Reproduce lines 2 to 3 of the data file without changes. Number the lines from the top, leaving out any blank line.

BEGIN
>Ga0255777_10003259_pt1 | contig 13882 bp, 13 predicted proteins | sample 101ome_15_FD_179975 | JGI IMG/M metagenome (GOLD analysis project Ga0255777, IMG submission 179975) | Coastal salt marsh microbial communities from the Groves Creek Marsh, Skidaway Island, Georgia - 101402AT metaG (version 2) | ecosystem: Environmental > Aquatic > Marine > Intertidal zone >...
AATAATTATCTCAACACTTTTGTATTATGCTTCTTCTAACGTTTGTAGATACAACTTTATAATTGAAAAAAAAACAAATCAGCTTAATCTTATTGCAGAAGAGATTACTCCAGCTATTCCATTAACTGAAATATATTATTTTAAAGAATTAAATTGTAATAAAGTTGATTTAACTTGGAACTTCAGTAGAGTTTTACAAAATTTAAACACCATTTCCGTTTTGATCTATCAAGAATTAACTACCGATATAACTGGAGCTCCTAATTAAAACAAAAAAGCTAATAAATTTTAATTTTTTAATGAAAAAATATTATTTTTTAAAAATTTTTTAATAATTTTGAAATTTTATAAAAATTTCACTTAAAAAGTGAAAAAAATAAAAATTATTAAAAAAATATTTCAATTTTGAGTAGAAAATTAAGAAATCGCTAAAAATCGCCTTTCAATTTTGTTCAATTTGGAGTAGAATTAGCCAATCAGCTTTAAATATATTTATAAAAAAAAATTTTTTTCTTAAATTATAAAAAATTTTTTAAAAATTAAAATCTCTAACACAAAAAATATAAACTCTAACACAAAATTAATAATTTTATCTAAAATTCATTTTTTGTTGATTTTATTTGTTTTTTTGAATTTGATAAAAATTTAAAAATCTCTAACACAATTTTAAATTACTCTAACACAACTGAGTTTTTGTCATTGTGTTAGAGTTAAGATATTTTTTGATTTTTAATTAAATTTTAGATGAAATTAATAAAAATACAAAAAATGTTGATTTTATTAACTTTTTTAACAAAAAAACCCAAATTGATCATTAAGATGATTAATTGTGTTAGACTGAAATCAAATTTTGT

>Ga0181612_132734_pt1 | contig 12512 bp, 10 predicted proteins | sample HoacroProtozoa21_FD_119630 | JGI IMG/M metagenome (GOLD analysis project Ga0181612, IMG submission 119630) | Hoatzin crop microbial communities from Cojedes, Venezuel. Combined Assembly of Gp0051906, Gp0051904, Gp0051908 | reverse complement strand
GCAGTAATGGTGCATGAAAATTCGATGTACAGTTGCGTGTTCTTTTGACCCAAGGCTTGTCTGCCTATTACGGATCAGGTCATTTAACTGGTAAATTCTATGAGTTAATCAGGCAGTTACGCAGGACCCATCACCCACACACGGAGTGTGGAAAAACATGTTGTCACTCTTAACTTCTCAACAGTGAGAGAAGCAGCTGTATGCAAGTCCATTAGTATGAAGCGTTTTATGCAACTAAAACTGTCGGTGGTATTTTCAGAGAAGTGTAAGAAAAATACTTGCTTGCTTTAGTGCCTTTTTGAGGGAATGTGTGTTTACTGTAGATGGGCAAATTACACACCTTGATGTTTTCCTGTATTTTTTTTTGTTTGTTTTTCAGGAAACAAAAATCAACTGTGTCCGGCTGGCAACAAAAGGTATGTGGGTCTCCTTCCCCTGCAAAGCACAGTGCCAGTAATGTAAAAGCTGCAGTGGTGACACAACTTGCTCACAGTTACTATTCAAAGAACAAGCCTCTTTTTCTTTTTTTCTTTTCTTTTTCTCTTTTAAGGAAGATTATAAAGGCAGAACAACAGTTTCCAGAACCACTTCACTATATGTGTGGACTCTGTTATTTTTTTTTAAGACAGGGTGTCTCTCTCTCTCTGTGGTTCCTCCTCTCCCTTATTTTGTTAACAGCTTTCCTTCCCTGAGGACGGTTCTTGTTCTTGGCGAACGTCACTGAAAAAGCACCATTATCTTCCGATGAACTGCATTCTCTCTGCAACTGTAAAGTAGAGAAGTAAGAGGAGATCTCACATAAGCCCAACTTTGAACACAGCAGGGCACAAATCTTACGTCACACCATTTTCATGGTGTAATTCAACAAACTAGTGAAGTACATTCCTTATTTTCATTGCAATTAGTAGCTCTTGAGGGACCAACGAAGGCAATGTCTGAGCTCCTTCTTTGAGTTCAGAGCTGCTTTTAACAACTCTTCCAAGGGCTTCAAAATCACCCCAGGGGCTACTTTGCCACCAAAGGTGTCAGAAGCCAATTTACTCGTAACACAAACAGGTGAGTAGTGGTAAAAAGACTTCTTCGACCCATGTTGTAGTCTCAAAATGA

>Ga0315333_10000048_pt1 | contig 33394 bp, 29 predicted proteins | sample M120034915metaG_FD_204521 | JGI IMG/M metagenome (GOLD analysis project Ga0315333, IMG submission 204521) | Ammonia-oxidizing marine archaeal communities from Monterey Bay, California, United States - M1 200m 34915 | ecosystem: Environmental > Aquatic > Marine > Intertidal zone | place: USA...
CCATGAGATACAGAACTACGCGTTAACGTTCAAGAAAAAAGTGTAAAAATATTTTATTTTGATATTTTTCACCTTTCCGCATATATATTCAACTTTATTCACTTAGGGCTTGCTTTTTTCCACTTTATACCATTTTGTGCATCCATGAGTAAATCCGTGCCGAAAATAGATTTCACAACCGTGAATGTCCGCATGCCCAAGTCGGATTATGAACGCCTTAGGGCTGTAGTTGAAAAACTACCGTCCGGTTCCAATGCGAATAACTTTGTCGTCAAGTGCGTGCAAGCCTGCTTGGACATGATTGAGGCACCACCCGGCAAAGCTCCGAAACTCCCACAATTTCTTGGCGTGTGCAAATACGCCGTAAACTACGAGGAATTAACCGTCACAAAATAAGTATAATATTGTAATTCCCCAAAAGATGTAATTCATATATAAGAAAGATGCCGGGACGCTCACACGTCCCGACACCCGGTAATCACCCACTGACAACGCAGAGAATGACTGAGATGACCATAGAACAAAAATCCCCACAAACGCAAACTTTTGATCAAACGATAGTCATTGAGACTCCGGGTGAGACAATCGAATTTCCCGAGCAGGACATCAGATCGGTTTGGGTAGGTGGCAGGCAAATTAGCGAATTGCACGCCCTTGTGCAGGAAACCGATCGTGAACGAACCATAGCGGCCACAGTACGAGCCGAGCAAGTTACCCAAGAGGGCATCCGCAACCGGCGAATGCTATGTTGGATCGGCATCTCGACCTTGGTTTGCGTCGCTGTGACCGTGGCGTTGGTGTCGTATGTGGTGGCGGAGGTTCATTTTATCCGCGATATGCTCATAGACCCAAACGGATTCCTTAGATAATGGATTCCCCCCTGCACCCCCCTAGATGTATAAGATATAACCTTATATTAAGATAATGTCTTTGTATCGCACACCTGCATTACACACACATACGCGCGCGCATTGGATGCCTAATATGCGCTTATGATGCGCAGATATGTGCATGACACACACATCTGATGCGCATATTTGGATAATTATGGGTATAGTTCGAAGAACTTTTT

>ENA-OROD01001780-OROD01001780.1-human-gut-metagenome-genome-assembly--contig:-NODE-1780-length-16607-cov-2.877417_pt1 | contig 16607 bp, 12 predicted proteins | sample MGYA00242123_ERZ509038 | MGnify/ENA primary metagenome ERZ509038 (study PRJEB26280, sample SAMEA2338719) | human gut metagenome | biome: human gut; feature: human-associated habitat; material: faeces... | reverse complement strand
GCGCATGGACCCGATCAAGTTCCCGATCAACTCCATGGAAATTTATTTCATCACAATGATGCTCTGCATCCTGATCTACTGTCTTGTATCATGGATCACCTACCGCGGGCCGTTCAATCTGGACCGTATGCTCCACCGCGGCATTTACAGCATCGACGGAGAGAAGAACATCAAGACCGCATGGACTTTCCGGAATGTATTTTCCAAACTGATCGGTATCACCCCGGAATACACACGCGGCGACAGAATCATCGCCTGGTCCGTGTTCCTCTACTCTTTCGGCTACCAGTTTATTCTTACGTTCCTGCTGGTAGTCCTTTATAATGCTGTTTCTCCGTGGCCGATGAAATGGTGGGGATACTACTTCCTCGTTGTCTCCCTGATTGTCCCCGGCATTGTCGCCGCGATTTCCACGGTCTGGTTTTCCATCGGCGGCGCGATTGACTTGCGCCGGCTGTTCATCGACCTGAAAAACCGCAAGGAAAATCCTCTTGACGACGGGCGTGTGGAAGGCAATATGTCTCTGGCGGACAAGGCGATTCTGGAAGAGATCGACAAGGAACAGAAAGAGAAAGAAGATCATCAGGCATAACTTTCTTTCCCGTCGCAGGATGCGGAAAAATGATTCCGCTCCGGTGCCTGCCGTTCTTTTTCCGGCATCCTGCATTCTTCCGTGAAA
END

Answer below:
AATAATTATCTCAACACTTTTGTATTATGCTTCTTCTAACGTTTGTAGATACAACTTTATAATTGAAAAAAAAACAAATCAGCTTAATCTTATTGCAGAAGAGATTACTCCAGCTATTCCATTAACTGAAATATATTATTTTAAAGAATTAAATTGTAATAAAGTTGATTTAACTTGGAACTTCAGTAGAGTTTTACAAAATTTAAACACCATTTCCGTTTTGATCTATCAAGAATTAACTACCGATATAACTGGAGCTCCTAATTAAAACAAAAAAGCTAATAAATTTTAATTTTTTAATGAAAAAATATTATTTTTTAAAAATTTTTTAATAATTTTGAAATTTTATAAAAATTTCACTTAAAAAGTGAAAAAAATAAAAATTATTAAAAAAATATTTCAATTTTGAGTAGAAAATTAAGAAATCGCTAAAAATCGCCTTTCAATTTTGTTCAATTTGGAGTAGAATTAGCCAATCAGCTTTAAATATATTTATAAAAAAAAATTTTTTTCTTAAATTATAAAAAATTTTTTAAAAATTAAAATCTCTAACACAAAAAATATAAACTCTAACACAAAATTAATAATTTTATCTAAAATTCATTTTTTGTTGATTTTATTTGTTTTTTTGAATTTGATAAAAATTTAAAAATCTCTAACACAATTTTAAATTACTCTAACACAACTGAGTTTTTGTCATTGTGTTAGAGTTAAGATATTTTTTGATTTTTAATTAAATTTTAGATGAAATTAATAAAAATACAAAAAATGTTGATTTTATTAACTTTTTTAACAAAAAAACCCAAATTGATCATTAAGATGATTAATTGTGTTAGACTGAAATCAAATTTTGT

>Ga0181612_132734_pt1 | contig 12512 bp, 10 predicted proteins | sample HoacroProtozoa21_FD_119630 | JGI IMG/M metagenome (GOLD analysis project Ga0181612, IMG submission 119630) | Hoatzin crop microbial communities from Cojedes, Venezuel. Combined Assembly of Gp0051906, Gp0051904, Gp0051908 | reverse complement strand